The Eel Movie Review
Shohei (Black Rain -- not the Michael Douglas version) Imamura's new film, The Eel, documents this quiet, eccentric character during his first several months of parole. What starts out as the story of a murderer shifts gears to become a quirky character study with more than a little touch of farce as he attempts to start his life over as a village barber in a small seaside town. He doesn't seem to like people very much, spending most of his time confessing to his eel, which "listened to him" as his pet during those hard years in prison.
His broadly played, if colorful, neighbors include a cheerful priest who happens to be his parole officer, a grouchy and cantankerous fisherman, a simple soul who thinks that by hanging up bright lights around the barber pole he'll be able to summon UFOs, and a garbageman who seems to recognize Yamashita from prison.
Most troubling of all is Keiko, a young woman who attempted suicide by the river. Yamashita saved her life, and she's decided to repay her debt by helping him around the shop. Of course, she bears an uncanny resemblance to his murdered wife.
Imamura plays his cards close to the vest, allowing his story to play out through the minimal bits of information Yamashita and Keiko will divulge about their lives. He does manage to pack in enormous quantities of backstory with economy and grace, and slowly hints at how these two broken souls deal with their histories of guilt and make their wayward attempt to leave that past behind them.
The Eel is packed with charged silences as they clean the barber shop together, or deal with customers, and every now and then we will receive a glimmer of new information. It's almost entirely photographed in long shots which provide a meditative distance from the characters and their dramatic situations, and keeps their story subtle.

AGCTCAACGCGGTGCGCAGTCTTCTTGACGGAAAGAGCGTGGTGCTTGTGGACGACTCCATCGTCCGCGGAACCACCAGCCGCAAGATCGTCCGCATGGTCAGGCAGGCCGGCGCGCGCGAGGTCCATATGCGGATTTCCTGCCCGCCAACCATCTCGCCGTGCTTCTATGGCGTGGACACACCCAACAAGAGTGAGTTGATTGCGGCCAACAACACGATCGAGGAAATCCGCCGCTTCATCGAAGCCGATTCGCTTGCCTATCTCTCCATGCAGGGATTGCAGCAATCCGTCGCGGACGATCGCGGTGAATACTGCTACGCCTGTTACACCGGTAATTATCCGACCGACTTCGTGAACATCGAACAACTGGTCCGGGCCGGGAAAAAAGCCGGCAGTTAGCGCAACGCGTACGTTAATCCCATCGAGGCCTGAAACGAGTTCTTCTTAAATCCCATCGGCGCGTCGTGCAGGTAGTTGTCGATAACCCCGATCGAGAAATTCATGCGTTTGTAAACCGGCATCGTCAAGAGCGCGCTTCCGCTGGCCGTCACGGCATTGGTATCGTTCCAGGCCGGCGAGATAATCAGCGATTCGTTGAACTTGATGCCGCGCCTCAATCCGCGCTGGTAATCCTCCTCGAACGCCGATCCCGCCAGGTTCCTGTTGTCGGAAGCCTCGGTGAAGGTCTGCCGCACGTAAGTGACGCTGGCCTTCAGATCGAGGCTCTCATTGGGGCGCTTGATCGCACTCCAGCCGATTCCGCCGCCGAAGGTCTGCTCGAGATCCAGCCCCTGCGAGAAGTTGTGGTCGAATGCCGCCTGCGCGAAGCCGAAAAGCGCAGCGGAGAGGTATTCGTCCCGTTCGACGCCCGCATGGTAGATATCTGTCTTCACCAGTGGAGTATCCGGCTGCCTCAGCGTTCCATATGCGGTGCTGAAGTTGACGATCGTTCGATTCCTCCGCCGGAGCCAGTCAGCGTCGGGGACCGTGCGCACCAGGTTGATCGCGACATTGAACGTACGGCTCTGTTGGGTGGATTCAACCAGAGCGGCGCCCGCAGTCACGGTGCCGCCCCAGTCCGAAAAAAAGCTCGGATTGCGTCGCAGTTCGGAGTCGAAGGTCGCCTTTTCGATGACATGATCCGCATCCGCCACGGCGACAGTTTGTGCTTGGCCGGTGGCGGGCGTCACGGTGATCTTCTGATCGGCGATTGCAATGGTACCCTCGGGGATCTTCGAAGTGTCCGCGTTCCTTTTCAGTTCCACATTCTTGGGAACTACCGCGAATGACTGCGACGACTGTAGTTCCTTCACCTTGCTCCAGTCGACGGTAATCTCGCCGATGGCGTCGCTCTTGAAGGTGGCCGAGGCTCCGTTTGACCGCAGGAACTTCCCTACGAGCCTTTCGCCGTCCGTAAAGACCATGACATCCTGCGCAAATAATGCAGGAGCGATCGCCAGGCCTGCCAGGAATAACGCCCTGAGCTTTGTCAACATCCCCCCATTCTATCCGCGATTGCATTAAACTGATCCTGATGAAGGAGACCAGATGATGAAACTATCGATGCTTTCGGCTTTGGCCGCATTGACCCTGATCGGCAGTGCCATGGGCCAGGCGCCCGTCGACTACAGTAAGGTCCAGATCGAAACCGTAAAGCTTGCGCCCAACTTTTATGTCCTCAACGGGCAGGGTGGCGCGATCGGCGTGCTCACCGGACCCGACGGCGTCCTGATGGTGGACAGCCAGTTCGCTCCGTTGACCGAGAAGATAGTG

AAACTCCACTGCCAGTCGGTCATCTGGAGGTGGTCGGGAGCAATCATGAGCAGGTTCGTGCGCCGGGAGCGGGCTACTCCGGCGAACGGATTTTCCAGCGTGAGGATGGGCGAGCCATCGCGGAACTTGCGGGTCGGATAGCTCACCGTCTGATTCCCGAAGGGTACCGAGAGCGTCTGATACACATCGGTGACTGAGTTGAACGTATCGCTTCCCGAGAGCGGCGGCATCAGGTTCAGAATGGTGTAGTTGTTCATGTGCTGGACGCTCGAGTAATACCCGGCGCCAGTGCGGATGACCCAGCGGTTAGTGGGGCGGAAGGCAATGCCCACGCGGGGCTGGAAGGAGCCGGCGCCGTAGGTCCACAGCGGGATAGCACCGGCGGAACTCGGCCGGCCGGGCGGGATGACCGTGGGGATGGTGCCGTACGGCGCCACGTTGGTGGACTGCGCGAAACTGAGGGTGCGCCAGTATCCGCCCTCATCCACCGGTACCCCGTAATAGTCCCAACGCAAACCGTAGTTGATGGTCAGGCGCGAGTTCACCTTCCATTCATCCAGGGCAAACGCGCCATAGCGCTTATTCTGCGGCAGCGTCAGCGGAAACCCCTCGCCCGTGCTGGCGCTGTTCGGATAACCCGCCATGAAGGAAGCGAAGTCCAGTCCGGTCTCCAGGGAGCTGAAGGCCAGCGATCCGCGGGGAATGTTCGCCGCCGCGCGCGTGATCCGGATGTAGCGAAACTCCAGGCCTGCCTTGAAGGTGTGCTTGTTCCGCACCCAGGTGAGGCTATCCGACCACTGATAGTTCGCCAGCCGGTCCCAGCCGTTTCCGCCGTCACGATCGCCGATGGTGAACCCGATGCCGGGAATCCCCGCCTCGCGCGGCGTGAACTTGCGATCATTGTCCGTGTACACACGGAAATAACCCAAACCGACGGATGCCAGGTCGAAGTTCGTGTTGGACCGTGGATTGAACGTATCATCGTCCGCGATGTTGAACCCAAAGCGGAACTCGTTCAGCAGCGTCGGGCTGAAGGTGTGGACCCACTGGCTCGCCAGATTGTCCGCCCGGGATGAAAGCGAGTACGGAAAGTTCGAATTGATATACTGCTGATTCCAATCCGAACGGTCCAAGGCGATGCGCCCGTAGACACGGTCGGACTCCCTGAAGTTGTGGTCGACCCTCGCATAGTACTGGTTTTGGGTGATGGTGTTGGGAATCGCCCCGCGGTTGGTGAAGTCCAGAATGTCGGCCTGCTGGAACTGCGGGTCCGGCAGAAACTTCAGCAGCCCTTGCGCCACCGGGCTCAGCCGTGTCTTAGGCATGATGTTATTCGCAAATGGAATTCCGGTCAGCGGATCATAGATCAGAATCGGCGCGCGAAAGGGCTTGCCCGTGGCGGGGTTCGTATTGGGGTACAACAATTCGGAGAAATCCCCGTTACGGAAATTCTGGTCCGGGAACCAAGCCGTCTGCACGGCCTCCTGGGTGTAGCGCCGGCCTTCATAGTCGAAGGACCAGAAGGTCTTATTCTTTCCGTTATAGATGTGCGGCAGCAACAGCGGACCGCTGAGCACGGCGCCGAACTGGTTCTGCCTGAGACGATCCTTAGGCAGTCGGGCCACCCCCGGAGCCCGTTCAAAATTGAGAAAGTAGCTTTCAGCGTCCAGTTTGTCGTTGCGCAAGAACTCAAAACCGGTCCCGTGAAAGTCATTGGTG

If the film stumbles before the climax, perhaps it's because Imamura has inserted too many distracting subplots which somehow feel gauche and overcooked, like Keiko's half insane mother fancying herself a dancing queen or the kid looking to the skies for UFOs. They don't really fit with the central dramatic action, and the humor is too broad and forced to work alongside the seriousness of Yamashita's scenes.
The final confrontation feels like it belongs in a French farce, with slamming doors and a packed room of shouting people. It also serves to wrap up the story a little too neatly, giving easy ways out for the central problems of Yamashita and Keiko.
The Eel works best in those quiet moments where two people seem to slowly, fearfully drift toward each other. Unfortunately, when you surround them with a raucous circus of offbeat neighbors clamoring for attention, the central arc only gets lost in the shuffle.
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